A New Year around the world

New Year’s is celebrated differently all over the globe. Here are some of those traditions!

2019. A new year come, another one gone. It’s a holiday celebrated all throughout the world as the people around the globe anticipate the things that await them in a new season and say goodbye to the trials from the past year with reflection on the good times and a hope that there will be many more to come. However, while there are universal traditions around the world such as fireworks and countdowns to midnight on December 31st, many countries have traditions reflective of their own unique cultures. Here are just a few of the many ways different countries celebrate the new year. Enjoy!


One of the most famous sights that people all over the world are familiar with is the New Year’s Eve firework show that takes place in Sydney, which is known for doing New Year’s Eve right with boat rides, parties, and the large countdown and firework celebration, of course.


In Brazil you can be sure to find all types of festivities, especially close to the beaches. One traditional custom for New Year’s is to wear all white for the promise of peace in the coming year. Brazilians can also be found on New Year’s Eve munching on the customary seven pomegranate seeds for economic prosperity in the coming year which are then to be stowed away in a money carrying garment such as a wallet, while others can be found paying homage to the native religions of the land.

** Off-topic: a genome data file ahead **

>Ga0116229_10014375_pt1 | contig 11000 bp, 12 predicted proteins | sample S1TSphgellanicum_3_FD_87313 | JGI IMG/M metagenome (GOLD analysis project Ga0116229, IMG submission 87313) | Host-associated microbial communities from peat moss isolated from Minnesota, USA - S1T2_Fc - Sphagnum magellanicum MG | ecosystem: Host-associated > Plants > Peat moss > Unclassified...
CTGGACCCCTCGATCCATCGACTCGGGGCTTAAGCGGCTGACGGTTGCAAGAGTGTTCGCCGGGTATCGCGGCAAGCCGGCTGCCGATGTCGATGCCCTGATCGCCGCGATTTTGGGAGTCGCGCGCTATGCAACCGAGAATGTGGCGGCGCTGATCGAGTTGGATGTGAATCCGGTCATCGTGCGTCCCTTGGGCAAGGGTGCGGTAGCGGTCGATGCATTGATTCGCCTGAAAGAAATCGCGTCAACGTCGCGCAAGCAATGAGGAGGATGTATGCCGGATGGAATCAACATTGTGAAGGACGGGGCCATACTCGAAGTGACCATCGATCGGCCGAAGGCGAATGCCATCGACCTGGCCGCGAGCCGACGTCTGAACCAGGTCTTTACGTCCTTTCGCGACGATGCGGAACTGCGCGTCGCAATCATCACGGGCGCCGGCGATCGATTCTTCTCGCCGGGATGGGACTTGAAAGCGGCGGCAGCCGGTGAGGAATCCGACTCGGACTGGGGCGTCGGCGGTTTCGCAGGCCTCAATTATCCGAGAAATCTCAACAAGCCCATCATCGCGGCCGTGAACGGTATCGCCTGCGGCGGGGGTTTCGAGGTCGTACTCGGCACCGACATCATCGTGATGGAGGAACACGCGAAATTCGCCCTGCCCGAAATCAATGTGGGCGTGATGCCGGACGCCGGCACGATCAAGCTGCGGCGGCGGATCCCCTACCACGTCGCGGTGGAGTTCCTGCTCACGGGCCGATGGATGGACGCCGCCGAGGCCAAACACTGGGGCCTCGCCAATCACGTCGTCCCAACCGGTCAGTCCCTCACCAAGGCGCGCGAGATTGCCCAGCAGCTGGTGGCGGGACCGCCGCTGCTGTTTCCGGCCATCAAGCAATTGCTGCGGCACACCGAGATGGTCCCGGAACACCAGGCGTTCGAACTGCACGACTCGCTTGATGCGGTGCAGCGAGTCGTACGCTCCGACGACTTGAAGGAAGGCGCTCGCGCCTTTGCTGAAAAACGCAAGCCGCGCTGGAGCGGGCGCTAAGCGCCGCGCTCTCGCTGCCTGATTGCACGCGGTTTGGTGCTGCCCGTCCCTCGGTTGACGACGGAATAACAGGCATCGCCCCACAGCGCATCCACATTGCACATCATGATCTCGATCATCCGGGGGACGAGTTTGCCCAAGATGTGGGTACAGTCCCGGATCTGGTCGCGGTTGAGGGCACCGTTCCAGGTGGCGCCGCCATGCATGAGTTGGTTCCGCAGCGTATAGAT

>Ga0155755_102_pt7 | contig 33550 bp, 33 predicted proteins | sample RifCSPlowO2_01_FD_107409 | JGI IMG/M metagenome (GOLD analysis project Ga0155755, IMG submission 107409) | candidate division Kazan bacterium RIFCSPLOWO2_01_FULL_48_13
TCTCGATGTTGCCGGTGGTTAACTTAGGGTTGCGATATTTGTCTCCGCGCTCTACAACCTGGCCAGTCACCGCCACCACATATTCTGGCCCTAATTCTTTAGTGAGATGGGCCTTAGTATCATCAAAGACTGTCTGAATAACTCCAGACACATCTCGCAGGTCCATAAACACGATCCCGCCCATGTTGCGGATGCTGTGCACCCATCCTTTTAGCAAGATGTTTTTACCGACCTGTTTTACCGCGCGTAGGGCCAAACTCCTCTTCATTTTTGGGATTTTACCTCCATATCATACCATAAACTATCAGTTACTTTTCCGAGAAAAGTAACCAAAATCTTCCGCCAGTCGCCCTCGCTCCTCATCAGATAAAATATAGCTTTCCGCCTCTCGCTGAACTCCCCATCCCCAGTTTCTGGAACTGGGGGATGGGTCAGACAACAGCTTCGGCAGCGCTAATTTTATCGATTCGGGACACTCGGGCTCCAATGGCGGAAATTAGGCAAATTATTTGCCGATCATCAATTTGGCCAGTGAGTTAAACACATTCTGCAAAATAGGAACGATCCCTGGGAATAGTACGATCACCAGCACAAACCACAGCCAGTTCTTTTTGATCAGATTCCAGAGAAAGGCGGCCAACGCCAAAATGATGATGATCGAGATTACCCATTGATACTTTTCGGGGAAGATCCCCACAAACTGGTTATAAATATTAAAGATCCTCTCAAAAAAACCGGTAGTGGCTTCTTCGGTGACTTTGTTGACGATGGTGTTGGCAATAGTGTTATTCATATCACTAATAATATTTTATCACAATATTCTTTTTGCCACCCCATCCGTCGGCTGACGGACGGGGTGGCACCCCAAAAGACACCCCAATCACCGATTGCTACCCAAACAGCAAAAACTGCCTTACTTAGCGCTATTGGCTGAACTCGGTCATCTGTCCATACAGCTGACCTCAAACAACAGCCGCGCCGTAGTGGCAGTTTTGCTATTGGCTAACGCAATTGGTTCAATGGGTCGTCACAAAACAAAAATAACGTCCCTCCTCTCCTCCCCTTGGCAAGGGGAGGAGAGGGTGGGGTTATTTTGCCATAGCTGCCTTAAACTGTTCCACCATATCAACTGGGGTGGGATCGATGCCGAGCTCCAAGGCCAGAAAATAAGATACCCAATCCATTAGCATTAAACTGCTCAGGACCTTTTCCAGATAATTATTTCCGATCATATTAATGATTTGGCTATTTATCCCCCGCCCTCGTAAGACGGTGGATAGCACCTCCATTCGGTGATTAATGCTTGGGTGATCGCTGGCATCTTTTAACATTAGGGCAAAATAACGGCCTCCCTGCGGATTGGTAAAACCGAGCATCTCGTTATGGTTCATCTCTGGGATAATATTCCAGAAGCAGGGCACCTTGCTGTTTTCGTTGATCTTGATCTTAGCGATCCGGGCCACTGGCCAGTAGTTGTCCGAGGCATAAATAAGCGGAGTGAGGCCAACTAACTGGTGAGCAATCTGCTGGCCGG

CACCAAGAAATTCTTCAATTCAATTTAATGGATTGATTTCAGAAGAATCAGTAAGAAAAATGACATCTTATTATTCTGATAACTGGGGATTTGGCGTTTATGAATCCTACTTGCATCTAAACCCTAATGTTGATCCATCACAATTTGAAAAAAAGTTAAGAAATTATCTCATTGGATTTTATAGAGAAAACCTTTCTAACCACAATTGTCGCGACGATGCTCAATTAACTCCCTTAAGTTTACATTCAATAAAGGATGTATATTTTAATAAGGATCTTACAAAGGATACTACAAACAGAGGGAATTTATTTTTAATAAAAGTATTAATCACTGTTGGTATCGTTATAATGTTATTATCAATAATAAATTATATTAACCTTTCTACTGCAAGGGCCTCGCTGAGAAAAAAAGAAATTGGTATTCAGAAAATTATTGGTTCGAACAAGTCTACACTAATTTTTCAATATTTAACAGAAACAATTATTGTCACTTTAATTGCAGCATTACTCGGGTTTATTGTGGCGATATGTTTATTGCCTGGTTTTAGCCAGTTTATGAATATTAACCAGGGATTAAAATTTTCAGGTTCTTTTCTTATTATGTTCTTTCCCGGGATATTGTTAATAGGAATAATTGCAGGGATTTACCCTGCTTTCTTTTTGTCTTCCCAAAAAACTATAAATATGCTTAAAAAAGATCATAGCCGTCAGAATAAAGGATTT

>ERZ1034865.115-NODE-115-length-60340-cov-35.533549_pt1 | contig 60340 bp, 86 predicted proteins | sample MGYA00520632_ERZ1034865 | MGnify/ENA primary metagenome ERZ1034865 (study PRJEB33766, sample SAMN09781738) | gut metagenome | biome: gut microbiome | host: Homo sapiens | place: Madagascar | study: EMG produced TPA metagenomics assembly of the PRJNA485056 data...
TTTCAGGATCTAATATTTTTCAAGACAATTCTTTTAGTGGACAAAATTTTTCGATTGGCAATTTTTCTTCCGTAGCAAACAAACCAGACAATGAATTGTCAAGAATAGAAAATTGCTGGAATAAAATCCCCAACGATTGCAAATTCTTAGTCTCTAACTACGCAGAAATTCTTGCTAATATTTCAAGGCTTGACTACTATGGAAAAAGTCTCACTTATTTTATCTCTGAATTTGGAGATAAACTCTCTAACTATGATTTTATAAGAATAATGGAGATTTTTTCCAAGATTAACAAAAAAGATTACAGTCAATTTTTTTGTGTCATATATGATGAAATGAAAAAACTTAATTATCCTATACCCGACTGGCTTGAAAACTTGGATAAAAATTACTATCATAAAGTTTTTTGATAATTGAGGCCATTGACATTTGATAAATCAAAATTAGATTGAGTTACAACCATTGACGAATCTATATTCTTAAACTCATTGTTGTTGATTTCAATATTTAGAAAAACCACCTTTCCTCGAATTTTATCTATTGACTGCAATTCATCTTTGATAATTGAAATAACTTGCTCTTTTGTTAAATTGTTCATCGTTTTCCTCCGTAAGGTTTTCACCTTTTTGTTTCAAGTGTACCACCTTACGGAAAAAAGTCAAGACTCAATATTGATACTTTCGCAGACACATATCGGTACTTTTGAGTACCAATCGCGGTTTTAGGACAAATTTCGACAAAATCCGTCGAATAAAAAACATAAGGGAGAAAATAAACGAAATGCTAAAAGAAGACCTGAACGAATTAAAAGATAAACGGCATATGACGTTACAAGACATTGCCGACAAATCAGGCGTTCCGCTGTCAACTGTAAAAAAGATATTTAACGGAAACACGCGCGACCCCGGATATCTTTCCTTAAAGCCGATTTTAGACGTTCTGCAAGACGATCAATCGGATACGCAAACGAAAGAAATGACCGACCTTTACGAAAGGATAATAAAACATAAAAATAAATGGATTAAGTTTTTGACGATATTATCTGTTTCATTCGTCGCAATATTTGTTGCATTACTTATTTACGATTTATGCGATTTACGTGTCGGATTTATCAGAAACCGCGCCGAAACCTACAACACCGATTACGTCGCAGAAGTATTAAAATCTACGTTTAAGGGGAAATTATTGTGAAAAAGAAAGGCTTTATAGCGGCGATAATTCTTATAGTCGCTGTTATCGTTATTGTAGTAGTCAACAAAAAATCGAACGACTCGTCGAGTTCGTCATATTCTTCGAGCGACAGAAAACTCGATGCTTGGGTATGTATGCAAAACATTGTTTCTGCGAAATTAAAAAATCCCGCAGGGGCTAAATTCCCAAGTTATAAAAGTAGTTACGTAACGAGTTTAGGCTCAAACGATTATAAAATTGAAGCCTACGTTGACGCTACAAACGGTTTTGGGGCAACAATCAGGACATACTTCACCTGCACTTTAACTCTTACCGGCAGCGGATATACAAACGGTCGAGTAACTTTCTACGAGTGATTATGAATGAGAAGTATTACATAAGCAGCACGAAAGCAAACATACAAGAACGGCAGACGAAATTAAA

With the wintry season in full swing in North America when the New Year rolls around, Canadians take advantage of their colder weather for fun activities such as the customary “polar bear” swim in the icy waters on New Year’s Day. Other wintry activities that are popular during the new year in Canada include ice skating and ice fishing. Ice fishing has become an old tradition made new and popular again with more technological advancements made to the fishing houses and set up.


With the coming of a new year being very important to Chinese culture, this nation is full of rituals, symbols, and festivities. While the Chinese New Year itself is not until mid-winter, most in China celebrate officially on January 1st now, while the Chinese New Year is a spring festival. Dragons are symbols of good luck and can be found in celebrations and parades, dancing to welcome the new year, along with zodiacs being the symbol for each year; 2019 is set to be the year of the pig, each animal having its own meaning and importance for the upcoming year.